As the executive director of the non-profit BioLogos Foundation, biologist Darrel Falk struggles daily to strike a delicate balance between two forces: science and religion
At a young age, Darrel Falk found himself living in two worlds.
"Growing up in an evangelical Christian household in western Canada, I used to think to myself, 'how did it happen that I was just born into the right religion?'" says Falk, now a professor of biology at Point Loma Nazarene University and executive director of the BioLogos Foundation, a Christian advocacy group founded by now-National Institute of Health director Francis Collins in 2007. Critical of intelligent design and running contrary to creationism, the organization promotes a theory of theistic evolution -- that God creates through the natural sciences, like evolution, and the Christian faith need not be in conflict with mainstream science. The foundation started as a resource for people like Falk, who "knew there was a discrepancy between what they were experiencing in church and what other people believed."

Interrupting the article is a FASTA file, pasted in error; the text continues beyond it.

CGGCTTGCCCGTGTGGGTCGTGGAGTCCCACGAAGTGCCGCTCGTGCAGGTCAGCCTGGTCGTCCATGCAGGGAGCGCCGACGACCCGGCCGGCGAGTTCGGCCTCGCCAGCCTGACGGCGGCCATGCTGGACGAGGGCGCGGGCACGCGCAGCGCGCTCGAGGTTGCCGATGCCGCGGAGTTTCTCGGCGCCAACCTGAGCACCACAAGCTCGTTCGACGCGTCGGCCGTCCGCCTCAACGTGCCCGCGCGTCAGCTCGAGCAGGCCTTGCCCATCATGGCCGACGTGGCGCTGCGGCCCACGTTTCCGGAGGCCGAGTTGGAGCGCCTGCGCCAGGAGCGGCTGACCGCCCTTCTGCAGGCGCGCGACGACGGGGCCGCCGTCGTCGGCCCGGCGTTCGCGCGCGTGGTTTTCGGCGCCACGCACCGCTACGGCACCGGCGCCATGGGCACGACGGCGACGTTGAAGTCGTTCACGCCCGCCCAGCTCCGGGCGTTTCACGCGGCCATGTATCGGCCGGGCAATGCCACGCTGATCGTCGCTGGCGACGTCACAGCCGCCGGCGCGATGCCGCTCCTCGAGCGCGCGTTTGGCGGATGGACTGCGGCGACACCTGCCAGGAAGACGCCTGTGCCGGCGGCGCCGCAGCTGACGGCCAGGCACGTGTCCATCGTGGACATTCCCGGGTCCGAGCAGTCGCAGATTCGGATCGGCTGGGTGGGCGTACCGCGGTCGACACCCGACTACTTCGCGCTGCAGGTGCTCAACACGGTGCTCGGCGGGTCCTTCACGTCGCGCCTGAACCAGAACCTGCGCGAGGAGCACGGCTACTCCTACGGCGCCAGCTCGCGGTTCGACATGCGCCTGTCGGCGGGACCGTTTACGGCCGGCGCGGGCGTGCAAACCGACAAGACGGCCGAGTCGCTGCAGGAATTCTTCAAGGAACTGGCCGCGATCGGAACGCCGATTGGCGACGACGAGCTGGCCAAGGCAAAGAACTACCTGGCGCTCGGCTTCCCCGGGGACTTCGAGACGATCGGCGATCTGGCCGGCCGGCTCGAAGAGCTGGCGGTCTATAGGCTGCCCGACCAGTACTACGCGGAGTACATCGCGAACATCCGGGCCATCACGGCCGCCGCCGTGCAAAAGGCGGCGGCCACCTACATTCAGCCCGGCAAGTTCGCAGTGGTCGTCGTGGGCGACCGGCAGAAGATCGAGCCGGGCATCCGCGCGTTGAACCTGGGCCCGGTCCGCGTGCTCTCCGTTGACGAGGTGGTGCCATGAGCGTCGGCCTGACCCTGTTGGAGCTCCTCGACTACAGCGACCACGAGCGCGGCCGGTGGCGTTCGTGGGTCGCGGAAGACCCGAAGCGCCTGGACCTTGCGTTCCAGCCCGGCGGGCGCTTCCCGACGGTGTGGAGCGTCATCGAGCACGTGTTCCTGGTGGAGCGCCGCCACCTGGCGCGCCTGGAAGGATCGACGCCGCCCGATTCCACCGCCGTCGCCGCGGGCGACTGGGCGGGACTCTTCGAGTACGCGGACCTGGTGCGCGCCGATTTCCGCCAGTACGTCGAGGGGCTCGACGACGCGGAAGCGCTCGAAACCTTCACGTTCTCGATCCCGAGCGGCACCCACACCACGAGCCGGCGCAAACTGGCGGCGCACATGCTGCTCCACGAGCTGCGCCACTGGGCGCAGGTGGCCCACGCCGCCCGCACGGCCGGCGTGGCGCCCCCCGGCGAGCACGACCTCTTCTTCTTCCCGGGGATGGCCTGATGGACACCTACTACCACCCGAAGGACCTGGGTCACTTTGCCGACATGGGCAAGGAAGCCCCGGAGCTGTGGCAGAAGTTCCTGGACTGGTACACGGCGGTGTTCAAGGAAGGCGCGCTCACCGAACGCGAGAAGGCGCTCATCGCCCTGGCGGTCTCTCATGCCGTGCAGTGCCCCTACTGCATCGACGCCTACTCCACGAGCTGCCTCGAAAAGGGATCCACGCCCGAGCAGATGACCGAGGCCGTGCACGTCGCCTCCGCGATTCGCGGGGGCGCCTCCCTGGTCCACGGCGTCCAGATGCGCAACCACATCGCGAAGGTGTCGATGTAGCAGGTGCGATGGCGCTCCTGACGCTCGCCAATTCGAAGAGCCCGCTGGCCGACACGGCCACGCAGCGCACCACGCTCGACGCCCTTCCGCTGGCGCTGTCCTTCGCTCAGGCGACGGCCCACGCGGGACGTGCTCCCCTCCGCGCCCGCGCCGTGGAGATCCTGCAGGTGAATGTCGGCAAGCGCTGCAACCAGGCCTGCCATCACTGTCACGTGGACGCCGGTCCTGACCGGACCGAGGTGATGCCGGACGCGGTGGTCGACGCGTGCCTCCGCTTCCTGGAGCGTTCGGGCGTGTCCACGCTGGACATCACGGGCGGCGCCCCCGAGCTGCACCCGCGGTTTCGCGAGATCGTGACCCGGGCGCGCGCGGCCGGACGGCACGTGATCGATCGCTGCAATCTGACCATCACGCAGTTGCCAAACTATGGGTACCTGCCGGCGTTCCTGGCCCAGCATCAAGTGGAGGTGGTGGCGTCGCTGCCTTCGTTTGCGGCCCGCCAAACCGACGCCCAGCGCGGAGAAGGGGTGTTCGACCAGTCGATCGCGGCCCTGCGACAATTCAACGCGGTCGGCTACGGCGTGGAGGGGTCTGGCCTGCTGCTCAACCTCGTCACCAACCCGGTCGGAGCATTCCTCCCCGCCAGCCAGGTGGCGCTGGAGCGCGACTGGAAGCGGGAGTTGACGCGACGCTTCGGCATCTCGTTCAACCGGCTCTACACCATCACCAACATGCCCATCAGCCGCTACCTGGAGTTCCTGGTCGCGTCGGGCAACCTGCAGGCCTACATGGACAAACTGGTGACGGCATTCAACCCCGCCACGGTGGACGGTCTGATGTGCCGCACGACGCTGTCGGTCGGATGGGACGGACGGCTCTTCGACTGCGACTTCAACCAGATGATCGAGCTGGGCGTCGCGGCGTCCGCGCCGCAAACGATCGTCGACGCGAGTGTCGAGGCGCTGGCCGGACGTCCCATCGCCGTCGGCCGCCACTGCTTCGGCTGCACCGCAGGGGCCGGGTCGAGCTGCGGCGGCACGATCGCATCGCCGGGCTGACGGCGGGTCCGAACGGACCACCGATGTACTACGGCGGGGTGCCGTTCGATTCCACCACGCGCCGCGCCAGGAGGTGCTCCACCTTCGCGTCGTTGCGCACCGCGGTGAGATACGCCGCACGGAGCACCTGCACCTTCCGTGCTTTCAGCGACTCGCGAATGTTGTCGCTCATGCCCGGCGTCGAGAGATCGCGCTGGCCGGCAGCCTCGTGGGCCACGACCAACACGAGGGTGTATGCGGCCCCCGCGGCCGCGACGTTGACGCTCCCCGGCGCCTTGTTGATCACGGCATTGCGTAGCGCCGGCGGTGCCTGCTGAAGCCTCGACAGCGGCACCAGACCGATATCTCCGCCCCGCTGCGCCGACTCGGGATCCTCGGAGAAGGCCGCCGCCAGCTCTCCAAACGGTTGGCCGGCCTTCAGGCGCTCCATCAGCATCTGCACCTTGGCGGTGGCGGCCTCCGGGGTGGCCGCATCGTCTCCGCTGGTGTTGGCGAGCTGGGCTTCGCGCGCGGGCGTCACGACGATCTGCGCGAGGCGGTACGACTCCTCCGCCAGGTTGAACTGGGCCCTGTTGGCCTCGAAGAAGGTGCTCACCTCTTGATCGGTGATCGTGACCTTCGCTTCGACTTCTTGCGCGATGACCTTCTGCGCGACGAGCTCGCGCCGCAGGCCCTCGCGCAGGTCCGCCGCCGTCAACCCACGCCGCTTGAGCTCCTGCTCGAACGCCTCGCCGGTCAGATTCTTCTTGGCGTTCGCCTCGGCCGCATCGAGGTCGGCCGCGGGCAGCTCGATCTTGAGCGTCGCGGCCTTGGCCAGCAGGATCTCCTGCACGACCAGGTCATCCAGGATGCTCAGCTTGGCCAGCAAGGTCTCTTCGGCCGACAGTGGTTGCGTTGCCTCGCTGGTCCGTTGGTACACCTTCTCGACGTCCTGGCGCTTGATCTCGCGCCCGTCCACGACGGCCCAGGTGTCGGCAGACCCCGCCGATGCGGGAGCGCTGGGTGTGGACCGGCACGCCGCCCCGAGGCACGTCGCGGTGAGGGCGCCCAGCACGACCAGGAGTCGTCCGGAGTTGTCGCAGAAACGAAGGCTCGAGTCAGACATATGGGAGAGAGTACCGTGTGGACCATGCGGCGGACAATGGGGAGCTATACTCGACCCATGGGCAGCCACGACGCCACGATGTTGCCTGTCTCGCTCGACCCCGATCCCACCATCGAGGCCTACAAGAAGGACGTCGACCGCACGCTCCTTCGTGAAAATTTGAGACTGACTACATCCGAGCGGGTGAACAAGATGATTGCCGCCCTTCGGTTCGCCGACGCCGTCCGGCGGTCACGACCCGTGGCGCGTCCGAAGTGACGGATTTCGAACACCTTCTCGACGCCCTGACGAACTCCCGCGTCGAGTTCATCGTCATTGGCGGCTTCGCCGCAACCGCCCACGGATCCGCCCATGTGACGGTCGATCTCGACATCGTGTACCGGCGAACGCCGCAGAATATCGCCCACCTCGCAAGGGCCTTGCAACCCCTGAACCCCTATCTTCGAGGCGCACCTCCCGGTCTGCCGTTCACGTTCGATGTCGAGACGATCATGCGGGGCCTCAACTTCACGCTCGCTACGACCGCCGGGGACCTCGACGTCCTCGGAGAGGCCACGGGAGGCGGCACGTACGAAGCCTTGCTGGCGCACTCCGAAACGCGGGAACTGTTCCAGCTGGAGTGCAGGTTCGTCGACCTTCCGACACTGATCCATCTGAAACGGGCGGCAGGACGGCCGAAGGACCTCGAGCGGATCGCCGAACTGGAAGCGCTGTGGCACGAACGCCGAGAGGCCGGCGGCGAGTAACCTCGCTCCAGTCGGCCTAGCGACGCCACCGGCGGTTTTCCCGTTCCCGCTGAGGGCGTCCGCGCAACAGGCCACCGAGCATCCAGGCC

To many (like, initially, myself -- a lapsed Reform Jew from Massachusetts with a very liberal upbringing), the foundation may sound like yet another agent fighting in the perpetual culture war between science and religion. The Biologos Foundation declares its mission to be "a spirited and gracious dialogue and a confidence in the harmony between science and faith." And it aims "to help the church develop a worldview that embraces both of these complex but complementary belief structures." The Foundation is a 501(c)(3) non-profit, strictly prohibited from lobbying or making political contributions. While its funding comes primarily from a number of individual donors, the largest and most questionable cash infusion came from a $151,920 grant from the John Templeton Foundation (often referred to as "God's Venture Capitalist" or a "conservative sugar daddy") in 2008, shortly after the organization's founding.